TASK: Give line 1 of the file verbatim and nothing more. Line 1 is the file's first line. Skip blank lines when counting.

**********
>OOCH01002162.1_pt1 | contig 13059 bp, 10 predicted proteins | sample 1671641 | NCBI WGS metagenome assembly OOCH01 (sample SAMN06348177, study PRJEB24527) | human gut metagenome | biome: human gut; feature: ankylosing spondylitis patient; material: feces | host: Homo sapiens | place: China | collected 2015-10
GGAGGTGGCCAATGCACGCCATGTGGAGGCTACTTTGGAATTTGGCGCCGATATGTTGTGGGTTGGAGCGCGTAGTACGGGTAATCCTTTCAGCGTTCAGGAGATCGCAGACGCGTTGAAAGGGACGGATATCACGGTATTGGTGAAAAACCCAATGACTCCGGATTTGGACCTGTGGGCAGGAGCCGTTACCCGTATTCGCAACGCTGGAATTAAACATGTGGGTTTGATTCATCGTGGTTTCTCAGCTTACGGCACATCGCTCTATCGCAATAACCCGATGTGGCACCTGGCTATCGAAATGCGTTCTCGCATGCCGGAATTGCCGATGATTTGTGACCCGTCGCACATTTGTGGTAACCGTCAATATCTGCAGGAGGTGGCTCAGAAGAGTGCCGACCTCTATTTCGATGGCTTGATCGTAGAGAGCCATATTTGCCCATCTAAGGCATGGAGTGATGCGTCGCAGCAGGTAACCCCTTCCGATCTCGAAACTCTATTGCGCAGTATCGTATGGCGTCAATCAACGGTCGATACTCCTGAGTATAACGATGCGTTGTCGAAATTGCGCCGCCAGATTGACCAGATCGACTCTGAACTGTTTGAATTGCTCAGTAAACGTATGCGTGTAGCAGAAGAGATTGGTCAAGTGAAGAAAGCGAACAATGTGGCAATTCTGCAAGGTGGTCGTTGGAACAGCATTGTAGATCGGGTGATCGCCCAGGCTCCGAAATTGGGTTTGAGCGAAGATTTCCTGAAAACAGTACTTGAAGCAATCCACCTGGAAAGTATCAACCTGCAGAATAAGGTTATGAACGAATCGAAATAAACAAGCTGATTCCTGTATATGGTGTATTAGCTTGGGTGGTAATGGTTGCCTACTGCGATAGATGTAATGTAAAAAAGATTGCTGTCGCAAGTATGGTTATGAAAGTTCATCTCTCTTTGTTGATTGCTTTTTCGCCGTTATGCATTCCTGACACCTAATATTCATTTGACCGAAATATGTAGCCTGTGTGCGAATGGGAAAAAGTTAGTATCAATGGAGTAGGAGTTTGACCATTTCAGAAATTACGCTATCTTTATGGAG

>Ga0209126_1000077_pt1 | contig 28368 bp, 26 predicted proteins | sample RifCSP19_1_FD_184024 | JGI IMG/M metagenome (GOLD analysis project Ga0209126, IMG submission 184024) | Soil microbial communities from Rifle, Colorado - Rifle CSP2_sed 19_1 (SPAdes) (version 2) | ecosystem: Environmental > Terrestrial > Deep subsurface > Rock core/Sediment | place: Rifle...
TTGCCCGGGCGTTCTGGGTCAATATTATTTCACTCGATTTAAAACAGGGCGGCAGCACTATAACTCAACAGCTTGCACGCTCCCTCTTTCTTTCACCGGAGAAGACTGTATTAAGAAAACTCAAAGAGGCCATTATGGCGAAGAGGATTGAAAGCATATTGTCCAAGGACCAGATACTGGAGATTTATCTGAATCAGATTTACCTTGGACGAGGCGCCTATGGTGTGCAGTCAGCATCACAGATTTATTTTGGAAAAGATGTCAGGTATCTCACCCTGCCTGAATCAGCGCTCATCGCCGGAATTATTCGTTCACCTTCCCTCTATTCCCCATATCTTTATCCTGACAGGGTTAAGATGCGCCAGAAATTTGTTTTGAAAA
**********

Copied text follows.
>OOCH01002162.1_pt1 | contig 13059 bp, 10 predicted proteins | sample 1671641 | NCBI WGS metagenome assembly OOCH01 (sample SAMN06348177, study PRJEB24527) | human gut metagenome | biome: human gut; feature: ankylosing spondylitis patient; material: feces | host: Homo sapiens | place: China | collected 2015-10